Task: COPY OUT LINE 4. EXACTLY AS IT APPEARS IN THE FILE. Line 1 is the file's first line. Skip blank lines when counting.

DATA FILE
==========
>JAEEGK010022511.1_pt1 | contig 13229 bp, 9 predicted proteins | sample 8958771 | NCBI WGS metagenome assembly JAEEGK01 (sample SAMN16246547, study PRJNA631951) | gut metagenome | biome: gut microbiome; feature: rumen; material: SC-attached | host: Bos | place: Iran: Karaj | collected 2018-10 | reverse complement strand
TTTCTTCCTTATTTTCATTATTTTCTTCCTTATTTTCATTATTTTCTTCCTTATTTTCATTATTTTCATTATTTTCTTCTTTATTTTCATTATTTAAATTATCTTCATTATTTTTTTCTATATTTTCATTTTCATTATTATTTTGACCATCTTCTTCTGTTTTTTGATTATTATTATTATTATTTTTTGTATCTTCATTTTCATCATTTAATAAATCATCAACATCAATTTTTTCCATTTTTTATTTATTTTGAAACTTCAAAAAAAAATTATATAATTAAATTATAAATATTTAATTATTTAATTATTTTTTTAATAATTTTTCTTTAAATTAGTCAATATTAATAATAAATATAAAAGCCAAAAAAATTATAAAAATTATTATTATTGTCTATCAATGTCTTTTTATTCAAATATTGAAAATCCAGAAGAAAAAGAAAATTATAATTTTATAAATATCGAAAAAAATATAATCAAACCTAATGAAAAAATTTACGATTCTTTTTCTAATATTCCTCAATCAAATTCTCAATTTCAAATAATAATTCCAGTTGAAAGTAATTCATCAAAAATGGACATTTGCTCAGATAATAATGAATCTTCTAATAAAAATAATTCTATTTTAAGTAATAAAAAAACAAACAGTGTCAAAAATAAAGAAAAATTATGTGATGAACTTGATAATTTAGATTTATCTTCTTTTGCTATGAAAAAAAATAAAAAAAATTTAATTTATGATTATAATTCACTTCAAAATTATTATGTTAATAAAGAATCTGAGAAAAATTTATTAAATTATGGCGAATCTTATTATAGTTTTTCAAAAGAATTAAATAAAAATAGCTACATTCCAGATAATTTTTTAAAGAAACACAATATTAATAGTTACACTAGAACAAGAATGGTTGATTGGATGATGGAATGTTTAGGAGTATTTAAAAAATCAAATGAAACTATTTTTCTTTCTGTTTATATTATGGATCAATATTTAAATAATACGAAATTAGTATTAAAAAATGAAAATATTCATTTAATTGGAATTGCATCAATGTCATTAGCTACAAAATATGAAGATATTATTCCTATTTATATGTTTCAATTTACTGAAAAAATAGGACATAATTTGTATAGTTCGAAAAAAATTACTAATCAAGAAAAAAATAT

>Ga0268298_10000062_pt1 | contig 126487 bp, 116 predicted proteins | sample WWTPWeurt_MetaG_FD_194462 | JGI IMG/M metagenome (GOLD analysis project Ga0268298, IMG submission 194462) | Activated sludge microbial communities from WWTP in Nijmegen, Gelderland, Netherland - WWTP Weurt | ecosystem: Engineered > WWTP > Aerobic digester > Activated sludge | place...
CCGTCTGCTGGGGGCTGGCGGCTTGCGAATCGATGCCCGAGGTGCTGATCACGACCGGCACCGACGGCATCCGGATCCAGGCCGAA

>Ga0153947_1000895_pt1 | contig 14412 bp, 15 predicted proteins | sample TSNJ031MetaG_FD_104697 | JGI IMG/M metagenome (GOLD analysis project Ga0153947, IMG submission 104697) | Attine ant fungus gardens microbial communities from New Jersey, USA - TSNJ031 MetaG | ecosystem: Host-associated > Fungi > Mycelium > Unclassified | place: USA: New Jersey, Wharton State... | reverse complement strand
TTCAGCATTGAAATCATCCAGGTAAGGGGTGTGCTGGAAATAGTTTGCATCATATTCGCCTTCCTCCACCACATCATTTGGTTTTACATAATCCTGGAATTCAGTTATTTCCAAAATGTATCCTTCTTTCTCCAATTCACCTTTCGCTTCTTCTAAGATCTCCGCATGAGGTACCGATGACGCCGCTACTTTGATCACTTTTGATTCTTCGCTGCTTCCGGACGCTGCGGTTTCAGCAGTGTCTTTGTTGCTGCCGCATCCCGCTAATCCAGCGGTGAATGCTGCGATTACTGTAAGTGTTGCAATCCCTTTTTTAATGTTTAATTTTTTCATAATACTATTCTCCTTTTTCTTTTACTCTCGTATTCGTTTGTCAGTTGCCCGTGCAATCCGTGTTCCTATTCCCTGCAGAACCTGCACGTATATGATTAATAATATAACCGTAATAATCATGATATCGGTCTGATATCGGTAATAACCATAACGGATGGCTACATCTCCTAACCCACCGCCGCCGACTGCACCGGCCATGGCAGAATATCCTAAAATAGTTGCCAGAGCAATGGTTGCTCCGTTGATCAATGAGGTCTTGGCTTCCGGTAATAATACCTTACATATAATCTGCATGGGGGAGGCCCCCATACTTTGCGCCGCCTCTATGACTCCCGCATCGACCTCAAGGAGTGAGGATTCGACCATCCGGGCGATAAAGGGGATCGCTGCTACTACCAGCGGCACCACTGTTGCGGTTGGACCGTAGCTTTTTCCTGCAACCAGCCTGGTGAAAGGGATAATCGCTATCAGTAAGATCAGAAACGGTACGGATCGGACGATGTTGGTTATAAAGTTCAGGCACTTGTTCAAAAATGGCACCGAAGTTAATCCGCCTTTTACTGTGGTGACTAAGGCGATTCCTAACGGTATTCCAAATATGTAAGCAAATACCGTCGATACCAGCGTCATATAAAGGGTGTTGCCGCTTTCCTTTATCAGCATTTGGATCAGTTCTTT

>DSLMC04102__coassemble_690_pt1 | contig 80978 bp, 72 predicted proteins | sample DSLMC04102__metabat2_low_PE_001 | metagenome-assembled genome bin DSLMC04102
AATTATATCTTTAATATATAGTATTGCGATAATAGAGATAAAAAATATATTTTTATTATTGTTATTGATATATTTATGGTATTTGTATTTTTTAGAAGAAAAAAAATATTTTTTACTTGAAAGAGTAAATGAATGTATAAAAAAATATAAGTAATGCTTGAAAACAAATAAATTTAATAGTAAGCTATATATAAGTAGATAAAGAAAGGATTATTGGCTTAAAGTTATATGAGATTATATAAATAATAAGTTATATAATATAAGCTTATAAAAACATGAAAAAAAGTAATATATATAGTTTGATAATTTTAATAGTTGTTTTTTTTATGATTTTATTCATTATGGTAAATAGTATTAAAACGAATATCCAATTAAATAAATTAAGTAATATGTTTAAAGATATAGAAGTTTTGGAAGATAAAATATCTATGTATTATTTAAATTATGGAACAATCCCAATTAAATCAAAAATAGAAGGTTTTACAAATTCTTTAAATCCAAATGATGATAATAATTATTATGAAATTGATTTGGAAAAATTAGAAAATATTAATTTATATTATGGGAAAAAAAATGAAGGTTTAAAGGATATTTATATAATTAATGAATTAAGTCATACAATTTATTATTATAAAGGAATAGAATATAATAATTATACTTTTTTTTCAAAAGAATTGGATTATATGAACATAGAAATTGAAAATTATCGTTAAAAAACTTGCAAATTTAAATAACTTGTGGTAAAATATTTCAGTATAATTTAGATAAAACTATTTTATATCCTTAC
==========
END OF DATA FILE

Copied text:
CCGTCTGCTGGGGGCTGGCGGCTTGCGAATCGATGCCCGAGGTGCTGATCACGACCGGCACCGACGGCATCCGGATCCAGGCCGAA